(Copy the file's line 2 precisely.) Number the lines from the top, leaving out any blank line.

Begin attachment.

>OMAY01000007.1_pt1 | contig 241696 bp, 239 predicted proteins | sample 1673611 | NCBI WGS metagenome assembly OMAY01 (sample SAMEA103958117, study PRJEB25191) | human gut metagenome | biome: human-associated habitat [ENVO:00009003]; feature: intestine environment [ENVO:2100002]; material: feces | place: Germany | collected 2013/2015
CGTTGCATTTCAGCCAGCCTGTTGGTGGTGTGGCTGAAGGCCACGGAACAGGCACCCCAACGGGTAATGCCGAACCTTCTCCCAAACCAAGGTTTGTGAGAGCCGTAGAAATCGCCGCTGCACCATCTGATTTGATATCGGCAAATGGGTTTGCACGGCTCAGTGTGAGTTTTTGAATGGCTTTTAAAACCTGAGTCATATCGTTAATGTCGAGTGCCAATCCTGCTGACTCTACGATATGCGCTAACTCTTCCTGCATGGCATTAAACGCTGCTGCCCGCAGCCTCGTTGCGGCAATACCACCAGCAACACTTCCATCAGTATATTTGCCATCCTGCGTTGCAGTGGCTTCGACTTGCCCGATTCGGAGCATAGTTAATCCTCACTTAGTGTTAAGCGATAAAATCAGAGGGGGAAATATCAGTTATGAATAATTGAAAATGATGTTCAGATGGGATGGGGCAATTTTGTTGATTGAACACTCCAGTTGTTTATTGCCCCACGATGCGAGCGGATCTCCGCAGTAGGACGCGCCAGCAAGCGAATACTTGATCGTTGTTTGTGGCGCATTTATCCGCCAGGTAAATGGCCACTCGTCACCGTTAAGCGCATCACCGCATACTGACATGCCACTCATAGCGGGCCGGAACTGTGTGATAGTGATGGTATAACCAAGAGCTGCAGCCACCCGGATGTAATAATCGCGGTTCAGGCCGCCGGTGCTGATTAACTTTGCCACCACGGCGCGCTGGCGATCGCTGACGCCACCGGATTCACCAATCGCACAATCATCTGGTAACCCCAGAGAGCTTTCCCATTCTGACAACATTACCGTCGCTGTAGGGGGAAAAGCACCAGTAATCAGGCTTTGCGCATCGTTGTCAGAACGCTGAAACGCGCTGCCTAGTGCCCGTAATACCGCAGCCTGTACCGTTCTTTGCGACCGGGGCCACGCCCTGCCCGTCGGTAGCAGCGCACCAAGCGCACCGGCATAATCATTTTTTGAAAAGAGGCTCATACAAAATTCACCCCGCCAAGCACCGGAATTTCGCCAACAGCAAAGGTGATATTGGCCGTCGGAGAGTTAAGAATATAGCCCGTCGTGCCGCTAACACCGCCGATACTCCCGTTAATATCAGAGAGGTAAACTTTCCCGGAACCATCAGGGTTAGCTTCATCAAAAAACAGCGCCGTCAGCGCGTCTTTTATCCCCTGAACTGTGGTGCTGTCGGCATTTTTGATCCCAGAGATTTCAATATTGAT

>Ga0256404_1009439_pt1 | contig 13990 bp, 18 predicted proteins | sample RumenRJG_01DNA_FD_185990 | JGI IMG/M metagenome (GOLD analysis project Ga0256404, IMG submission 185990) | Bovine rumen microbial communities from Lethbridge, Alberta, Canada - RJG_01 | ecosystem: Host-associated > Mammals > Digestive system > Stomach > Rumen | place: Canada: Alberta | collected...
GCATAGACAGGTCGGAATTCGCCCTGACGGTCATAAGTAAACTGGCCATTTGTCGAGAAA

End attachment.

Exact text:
CGTTGCATTTCAGCCAGCCTGTTGGTGGTGTGGCTGAAGGCCACGGAACAGGCACCCCAACGGGTAATGCCGAACCTTCTCCCAAACCAAGGTTTGTGAGAGCCGTAGAAATCGCCGCTGCACCATCTGATTTGATATCGGCAAATGGGTTTGCACGGCTCAGTGTGAGTTTTTGAATGGCTTTTAAAACCTGAGTCATATCGTTAATGTCGAGTGCCAATCCTGCTGACTCTACGATATGCGCTAACTCTTCCTGCATGGCATTAAACGCTGCTGCCCGCAGCCTCGTTGCGGCAATACCACCAGCAACACTTCCATCAGTATATTTGCCATCCTGCGTTGCAGTGGCTTCGACTTGCCCGATTCGGAGCATAGTTAATCCTCACTTAGTGTTAAGCGATAAAATCAGAGGGGGAAATATCAGTTATGAATAATTGAAAATGATGTTCAGATGGGATGGGGCAATTTTGTTGATTGAACACTCCAGTTGTTTATTGCCCCACGATGCGAGCGGATCTCCGCAGTAGGACGCGCCAGCAAGCGAATACTTGATCGTTGTTTGTGGCGCATTTATCCGCCAGGTAAATGGCCACTCGTCACCGTTAAGCGCATCACCGCATACTGACATGCCACTCATAGCGGGCCGGAACTGTGTGATAGTGATGGTATAACCAAGAGCTGCAGCCACCCGGATGTAATAATCGCGGTTCAGGCCGCCGGTGCTGATTAACTTTGCCACCACGGCGCGCTGGCGATCGCTGACGCCACCGGATTCACCAATCGCACAATCATCTGGTAACCCCAGAGAGCTTTCCCATTCTGACAACATTACCGTCGCTGTAGGGGGAAAAGCACCAGTAATCAGGCTTTGCGCATCGTTGTCAGAACGCTGAAACGCGCTGCCTAGTGCCCGTAATACCGCAGCCTGTACCGTTCTTTGCGACCGGGGCCACGCCCTGCCCGTCGGTAGCAGCGCACCAAGCGCACCGGCATAATCATTTTTTGAAAAGAGGCTCATACAAAATTCACCCCGCCAAGCACCGGAATTTCGCCAACAGCAAAGGTGATATTGGCCGTCGGAGAGTTAAGAATATAGCCCGTCGTGCCGCTAACACCGCCGATACTCCCGTTAATATCAGAGAGGTAAACTTTCCCGGAACCATCAGGGTTAGCTTCATCAAAAAACAGCGCCGTCAGCGCGTCTTTTATCCCCTGAACTGTGGTGCTGTCGGCATTTTTGATCCCAGAGATTTCAATATTGAT